Not being able to remember anything discussed on their long drive back from the strawberry fields reminds the speaker of another memory of a later car trip, one that took place when she was “newly married” and had asked her father “about the war.” On this occasion, he did respond with words, albeit just a cliché: “When your time’s up, it’s up.” The speaker didn’t know it at the time, but her father was already ill with the cancer that would soon take his life. At the time she likely assumed he was talking about war casualties, but he was really giving her a talisman, something to hang onto later when she would inevitably find out about his illness.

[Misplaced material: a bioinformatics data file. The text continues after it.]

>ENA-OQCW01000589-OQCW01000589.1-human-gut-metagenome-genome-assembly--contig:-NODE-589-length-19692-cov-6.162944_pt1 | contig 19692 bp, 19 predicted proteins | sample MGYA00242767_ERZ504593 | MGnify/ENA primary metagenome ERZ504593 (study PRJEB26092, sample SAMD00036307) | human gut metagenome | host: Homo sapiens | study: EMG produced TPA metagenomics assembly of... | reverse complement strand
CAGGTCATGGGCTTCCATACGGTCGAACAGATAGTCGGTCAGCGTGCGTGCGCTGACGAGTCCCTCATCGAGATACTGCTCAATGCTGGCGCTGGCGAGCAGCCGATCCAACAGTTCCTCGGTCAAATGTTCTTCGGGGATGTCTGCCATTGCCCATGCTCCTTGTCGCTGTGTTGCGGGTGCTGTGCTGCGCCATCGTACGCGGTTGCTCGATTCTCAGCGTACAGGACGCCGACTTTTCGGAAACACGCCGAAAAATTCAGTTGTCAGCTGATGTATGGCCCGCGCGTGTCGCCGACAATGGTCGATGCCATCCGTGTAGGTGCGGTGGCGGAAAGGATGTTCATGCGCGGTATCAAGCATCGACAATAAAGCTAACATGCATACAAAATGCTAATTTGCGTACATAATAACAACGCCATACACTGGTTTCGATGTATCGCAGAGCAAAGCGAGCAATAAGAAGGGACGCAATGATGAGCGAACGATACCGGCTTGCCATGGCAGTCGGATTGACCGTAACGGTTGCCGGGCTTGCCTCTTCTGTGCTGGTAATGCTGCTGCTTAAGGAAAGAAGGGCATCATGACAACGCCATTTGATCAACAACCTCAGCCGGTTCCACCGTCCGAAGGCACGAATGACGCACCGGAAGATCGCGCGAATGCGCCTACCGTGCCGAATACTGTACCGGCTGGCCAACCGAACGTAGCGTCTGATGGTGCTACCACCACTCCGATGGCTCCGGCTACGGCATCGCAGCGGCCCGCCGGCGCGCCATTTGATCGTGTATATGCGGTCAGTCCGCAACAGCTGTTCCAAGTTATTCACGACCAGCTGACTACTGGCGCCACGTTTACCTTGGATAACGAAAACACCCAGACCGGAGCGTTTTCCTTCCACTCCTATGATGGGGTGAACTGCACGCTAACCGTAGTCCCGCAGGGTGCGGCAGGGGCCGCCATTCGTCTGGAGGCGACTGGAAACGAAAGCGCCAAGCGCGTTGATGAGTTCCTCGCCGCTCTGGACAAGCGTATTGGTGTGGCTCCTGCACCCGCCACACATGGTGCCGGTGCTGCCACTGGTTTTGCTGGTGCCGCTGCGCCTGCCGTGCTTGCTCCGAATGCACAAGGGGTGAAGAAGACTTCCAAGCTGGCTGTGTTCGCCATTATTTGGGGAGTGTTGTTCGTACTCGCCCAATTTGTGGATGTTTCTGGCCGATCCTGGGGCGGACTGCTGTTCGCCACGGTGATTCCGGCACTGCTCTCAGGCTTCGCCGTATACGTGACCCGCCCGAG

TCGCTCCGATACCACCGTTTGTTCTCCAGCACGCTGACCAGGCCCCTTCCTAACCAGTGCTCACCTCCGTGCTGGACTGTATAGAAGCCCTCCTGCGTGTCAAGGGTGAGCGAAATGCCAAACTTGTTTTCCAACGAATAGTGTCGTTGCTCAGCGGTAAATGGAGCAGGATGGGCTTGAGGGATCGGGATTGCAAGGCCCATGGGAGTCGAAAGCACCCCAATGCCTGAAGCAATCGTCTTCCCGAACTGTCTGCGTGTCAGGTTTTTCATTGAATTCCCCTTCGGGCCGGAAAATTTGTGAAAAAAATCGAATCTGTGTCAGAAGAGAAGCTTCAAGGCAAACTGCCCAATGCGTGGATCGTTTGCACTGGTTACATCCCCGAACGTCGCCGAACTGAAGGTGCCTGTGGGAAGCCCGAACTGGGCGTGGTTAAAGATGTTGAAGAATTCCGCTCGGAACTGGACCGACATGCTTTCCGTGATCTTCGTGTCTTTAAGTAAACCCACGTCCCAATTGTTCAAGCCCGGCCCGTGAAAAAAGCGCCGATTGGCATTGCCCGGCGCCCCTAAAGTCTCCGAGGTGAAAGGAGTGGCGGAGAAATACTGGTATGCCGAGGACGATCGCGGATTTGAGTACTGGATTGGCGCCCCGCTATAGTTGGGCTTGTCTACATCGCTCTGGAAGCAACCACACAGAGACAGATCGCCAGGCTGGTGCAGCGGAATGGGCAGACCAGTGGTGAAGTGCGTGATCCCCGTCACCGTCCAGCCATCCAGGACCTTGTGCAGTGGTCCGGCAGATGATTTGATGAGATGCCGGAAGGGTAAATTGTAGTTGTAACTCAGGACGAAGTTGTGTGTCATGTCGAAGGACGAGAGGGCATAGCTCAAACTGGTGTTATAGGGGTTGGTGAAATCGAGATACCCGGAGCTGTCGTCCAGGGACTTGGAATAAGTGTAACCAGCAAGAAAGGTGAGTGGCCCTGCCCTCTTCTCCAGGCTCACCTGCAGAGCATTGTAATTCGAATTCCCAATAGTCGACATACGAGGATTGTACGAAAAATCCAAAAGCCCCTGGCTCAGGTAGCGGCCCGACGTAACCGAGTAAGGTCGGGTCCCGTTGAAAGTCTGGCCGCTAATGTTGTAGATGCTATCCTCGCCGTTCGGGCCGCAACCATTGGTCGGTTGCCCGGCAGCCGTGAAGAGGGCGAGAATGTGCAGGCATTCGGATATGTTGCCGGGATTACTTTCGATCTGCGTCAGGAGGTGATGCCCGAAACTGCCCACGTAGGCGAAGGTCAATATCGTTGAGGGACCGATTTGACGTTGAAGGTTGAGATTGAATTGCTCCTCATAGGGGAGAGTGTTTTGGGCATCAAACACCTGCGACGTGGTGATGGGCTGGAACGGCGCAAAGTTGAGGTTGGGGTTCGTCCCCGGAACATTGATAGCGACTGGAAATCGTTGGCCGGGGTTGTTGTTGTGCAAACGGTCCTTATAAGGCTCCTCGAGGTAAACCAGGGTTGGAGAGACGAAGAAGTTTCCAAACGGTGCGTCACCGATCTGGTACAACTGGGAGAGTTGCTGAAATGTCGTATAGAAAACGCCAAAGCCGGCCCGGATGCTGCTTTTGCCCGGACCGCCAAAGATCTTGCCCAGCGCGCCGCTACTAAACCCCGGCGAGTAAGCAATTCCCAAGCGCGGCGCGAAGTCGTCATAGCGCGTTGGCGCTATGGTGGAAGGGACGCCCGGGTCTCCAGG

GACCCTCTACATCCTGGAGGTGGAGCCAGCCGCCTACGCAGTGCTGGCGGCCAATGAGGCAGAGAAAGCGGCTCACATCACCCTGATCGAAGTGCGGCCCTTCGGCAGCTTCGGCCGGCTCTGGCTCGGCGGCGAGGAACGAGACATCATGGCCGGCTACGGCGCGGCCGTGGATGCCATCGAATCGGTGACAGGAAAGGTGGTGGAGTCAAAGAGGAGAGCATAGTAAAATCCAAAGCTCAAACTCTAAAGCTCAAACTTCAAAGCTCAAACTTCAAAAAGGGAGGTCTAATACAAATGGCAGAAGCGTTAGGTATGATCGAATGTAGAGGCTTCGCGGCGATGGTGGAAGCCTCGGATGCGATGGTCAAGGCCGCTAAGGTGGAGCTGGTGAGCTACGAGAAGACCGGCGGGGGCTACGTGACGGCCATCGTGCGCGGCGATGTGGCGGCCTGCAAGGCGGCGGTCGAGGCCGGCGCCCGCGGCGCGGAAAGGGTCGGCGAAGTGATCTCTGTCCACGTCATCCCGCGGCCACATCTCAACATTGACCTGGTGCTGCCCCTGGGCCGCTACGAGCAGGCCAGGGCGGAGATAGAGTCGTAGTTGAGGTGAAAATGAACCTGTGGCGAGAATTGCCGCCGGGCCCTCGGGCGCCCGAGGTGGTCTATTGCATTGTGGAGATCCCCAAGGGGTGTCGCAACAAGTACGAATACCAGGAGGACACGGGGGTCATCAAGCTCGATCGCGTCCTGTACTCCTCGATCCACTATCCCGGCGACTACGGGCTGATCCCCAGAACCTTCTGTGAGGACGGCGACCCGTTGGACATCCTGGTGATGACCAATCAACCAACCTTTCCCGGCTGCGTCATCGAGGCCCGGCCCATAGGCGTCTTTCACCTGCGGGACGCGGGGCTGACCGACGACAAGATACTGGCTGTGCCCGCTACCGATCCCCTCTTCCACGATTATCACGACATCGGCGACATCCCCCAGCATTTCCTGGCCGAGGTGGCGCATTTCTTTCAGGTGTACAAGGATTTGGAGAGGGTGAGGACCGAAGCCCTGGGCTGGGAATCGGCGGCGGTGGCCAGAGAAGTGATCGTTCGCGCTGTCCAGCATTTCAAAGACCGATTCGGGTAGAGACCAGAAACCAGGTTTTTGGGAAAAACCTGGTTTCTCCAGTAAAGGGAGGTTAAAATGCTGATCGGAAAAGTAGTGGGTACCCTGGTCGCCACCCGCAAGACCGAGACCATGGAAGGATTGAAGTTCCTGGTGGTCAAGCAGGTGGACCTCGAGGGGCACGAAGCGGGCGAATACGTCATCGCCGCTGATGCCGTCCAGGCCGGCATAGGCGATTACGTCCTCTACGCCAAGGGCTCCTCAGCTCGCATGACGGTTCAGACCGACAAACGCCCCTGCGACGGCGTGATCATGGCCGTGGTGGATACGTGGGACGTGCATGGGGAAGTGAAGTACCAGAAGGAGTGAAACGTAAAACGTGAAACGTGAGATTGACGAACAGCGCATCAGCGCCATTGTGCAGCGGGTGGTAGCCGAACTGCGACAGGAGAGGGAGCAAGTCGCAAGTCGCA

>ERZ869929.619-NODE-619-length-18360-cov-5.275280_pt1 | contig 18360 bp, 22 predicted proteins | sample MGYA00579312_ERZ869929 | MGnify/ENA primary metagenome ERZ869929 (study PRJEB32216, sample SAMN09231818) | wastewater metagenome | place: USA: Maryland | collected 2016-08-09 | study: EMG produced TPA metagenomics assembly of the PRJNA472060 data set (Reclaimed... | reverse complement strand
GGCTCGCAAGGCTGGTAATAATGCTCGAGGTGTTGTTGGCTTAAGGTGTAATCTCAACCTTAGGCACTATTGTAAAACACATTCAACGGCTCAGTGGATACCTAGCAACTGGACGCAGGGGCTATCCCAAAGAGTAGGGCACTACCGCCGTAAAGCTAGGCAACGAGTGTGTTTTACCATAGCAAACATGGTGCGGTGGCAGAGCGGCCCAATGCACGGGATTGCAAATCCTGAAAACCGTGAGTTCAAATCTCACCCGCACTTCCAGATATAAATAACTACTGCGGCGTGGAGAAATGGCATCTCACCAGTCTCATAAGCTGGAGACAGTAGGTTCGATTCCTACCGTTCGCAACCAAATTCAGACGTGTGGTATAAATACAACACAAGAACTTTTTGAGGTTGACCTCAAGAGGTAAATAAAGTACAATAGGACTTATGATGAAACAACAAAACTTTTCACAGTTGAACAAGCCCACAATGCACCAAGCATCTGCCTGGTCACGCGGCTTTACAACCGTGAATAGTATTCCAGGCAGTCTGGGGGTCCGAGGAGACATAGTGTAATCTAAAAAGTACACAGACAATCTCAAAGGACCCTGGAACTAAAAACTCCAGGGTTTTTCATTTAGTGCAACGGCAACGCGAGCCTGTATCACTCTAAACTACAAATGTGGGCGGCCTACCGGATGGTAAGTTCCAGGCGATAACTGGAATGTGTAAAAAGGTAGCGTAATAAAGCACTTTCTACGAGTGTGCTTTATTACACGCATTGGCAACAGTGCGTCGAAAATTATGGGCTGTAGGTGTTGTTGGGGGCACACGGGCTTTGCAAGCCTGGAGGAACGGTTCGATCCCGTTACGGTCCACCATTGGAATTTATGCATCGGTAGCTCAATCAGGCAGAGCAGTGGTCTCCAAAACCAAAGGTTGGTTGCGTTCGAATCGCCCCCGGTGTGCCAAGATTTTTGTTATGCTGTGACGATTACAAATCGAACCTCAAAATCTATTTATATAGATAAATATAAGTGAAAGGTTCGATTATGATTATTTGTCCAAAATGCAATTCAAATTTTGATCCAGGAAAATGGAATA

In the poem’s last sentence we encounter its only instance of difficult syntax: “How calm he was, deliberate, everything a soft adagio / except the cancer that quick year time suspended.” The first clause is straightforward and radiates tranquility, acceptance, dignity, and beauty—all the things we hope we would manifest when faced with impending death. The second clause, though, jumbles words together in a way that evokes the vortex of the last year of a loved one’s terminal illness and might even be said to mimic cancer’s wild and undisciplined growth in the human body. It took me a few readings to understand what I think is being expressed here—the father’s strength and dignity lending a grace that, for the speaker, stands in counterpoint to the swift and terrible destruction of his disease.